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For a killer bod, eat like a killer whale

Friday, February 28, 2014 by: Raw Michelle
Tags: whole foods, healthy fats, balanced diet

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(NaturalNews) Ever hear the one about what a whale or dolphin can teach us about a balanced diet? No, this isn't a question designed to lead into a silly joke, but rather information that can shed light on healthier eating habits for humans.

A study conducted by scientists at the University of British Columbia and the University of La Rochelle, in France, found that whales and dolphins, despite their size, don't eat the gargantuan portions people assume they do. One of the study's co-authors, Andrew Trites explains, "The conventional wisdom is that marine mammals can eat anything. However, we found that some species of whales and dolphins require calorie-rich diets to survive while others are built to live off low quality prey, and it has nothing to do with how big they are."

Overall, the bottom line in the study was the finding that choosing high-quality nutrients over lower quality ones was more important than simply eating for the sake of eating, and it had nothing to do with the size of the whale or dolphin either.

Taking a cue from Flipper

So, what's the take-away for us humans? The study reinforces that proper caloric content and type of food plays a role in a healthy dietary lifestyle. While this concept isn't anything new, lots of people still have the tendency to reach for fries over fennel. Do as the dolphins do and choose high-quality foods over ones that aren't as good for us. In other words, pass on the Subway yoga mat stuff (their bread was found to contain the same material as yoga mats and the rubber soles of shoes) and if possible, stick to organic, raw and whole foods.

The common dietary guidelines advise us to enjoy a diet that's typically 15-20 percent protein, 50 to 60 percent slow-release carbohydrates, and 25 percent fat. Nuts, lentils and a mix of colorful vegetables provide protein as well as a host of other vitamins and minerals. Whole grains and bananas are good slow-release carbohydrates. Healthy fats are abundant in coconut oil, seeds, nuts and avocado.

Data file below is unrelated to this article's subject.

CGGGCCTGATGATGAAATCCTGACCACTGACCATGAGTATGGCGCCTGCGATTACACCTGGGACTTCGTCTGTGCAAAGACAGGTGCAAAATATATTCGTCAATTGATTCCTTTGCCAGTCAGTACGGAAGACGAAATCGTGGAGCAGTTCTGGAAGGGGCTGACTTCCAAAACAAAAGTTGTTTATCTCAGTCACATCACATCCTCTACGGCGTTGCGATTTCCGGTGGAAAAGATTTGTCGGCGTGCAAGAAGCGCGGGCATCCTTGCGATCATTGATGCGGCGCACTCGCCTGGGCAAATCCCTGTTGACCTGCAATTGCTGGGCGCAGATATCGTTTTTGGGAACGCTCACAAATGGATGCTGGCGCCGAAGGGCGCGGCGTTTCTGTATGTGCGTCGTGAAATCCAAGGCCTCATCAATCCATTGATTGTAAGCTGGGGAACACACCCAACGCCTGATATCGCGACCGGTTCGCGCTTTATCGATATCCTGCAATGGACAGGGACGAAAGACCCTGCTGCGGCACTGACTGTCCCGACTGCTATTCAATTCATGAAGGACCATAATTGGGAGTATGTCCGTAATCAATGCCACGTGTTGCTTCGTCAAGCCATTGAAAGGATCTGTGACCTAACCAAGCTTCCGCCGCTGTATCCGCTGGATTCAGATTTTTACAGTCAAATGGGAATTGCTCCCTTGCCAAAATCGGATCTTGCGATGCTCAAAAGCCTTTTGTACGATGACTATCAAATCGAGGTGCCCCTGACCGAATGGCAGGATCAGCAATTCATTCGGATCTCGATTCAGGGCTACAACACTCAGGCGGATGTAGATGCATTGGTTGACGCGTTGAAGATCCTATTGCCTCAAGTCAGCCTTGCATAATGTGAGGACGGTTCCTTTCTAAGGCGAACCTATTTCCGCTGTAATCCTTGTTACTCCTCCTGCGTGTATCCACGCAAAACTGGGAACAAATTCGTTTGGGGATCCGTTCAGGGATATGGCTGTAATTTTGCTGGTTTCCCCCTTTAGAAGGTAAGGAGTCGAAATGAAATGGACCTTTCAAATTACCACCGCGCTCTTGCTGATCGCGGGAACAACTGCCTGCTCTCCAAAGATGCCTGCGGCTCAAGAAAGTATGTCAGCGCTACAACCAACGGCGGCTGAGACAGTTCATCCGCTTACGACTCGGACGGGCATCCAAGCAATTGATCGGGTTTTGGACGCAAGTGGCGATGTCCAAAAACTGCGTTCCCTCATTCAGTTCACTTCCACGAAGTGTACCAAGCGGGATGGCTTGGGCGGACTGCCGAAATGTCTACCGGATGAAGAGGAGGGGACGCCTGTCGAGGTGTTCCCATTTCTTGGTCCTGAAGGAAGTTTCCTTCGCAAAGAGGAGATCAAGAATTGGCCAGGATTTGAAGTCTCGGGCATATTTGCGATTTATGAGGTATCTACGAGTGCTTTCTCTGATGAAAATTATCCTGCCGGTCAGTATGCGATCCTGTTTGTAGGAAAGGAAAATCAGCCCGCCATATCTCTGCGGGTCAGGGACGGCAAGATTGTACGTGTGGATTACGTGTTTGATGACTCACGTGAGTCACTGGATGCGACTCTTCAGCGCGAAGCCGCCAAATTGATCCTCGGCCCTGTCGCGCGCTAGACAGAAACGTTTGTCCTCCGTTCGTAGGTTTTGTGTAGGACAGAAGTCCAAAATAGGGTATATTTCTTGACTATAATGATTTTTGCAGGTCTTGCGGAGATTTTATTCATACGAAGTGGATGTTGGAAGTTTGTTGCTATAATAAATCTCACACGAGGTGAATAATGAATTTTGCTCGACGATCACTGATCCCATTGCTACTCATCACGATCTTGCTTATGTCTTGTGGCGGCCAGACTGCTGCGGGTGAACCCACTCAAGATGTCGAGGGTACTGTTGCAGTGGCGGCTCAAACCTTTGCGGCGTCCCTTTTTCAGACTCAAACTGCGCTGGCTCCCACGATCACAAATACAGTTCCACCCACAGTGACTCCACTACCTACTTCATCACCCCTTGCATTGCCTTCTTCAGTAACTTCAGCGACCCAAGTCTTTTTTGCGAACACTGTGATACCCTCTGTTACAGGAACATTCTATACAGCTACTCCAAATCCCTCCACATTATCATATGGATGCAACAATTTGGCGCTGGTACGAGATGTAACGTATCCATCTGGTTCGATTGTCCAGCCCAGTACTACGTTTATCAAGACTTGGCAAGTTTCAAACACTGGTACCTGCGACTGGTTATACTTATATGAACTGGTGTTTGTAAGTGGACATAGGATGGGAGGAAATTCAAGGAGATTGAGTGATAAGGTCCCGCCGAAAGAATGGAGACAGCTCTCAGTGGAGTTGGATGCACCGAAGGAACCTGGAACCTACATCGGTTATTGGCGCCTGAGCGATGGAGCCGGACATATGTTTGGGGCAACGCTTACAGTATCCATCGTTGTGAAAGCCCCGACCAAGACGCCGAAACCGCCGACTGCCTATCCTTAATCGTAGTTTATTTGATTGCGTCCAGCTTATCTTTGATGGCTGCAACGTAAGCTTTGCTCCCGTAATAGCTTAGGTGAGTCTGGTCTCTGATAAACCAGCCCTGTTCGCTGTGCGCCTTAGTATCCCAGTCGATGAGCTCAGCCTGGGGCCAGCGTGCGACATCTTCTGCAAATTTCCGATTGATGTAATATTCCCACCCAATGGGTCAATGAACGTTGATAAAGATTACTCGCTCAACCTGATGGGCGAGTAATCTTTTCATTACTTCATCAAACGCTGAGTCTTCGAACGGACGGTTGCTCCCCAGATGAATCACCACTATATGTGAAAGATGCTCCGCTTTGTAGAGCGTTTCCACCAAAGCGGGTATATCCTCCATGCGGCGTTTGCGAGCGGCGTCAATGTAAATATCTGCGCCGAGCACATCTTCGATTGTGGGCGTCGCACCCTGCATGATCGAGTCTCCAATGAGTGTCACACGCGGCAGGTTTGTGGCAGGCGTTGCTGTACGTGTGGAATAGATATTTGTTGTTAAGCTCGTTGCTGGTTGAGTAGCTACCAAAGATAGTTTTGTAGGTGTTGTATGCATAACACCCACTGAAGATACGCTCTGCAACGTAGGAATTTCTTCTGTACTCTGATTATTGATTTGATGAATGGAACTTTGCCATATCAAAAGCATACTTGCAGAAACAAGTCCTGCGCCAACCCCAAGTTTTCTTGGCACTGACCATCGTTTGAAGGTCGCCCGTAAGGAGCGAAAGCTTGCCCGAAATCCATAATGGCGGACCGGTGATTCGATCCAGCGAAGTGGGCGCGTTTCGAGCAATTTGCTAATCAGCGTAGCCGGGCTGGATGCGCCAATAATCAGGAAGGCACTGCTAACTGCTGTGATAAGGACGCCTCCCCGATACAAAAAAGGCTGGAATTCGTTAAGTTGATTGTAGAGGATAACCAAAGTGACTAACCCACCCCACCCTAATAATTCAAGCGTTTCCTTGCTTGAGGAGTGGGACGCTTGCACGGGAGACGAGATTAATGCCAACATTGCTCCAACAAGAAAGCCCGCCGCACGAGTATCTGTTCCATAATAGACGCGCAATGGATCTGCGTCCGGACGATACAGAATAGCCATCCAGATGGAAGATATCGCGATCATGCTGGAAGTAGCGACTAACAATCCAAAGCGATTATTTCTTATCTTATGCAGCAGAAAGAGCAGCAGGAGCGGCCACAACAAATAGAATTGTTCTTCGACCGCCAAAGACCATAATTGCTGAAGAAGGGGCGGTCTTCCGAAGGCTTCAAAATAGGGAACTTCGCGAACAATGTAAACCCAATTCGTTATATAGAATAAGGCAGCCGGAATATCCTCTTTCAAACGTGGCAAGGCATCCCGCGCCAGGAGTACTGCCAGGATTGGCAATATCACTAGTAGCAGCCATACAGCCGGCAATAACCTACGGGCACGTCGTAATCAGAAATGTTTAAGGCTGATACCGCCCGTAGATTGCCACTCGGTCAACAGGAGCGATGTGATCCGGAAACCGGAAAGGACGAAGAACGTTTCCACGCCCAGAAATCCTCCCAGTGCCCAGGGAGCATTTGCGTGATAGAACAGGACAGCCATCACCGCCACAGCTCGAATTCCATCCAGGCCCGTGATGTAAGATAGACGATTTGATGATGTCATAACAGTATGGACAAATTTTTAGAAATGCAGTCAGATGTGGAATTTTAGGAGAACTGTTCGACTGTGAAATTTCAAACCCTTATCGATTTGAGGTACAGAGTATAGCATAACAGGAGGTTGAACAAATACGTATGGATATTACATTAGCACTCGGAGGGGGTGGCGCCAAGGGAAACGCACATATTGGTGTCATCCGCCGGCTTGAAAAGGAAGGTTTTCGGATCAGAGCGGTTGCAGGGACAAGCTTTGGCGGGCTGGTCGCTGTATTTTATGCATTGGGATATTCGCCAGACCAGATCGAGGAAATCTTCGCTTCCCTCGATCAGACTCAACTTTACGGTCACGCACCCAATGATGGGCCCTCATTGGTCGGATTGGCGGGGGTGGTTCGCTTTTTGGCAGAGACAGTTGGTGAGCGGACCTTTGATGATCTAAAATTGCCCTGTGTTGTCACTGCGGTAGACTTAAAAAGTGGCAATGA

Tips for choosing high-quality foods

Part of choosing high-quality foods also means avoiding colorings and additives.

Being a wise label reader is important too. For example, vegetarians among us may be surprised to know that certain cheeses, even ones with labels saying they are rBST or rBGH-free, contain rennet. Translation: stomach lining of calves. It has an enzyme that aids in the cheese-making process. You won't necessarily see "rennet" on the label, but more likely the word, "enzyme" will pop up on the ingredient list. So, be aware of everything from food coloring and heavy metals to calories and things like rennet.

Whether we're vegan, a raw foodist, into monofruiting or are a health food newbie, taking a cue from these marine animals can do our body tremendous good.

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About the author:
Raw Michelle is a natural health blogger and researcher, sharing her passions with others, using the Internet as her medium. She discusses topics in a straight forward way in hopes to help people from all walks of life achieve optimal health and well-being. She has authored and published hundreds of articles on topics such as the raw food diet and green living in general. >>> Click here to see more by Michelle

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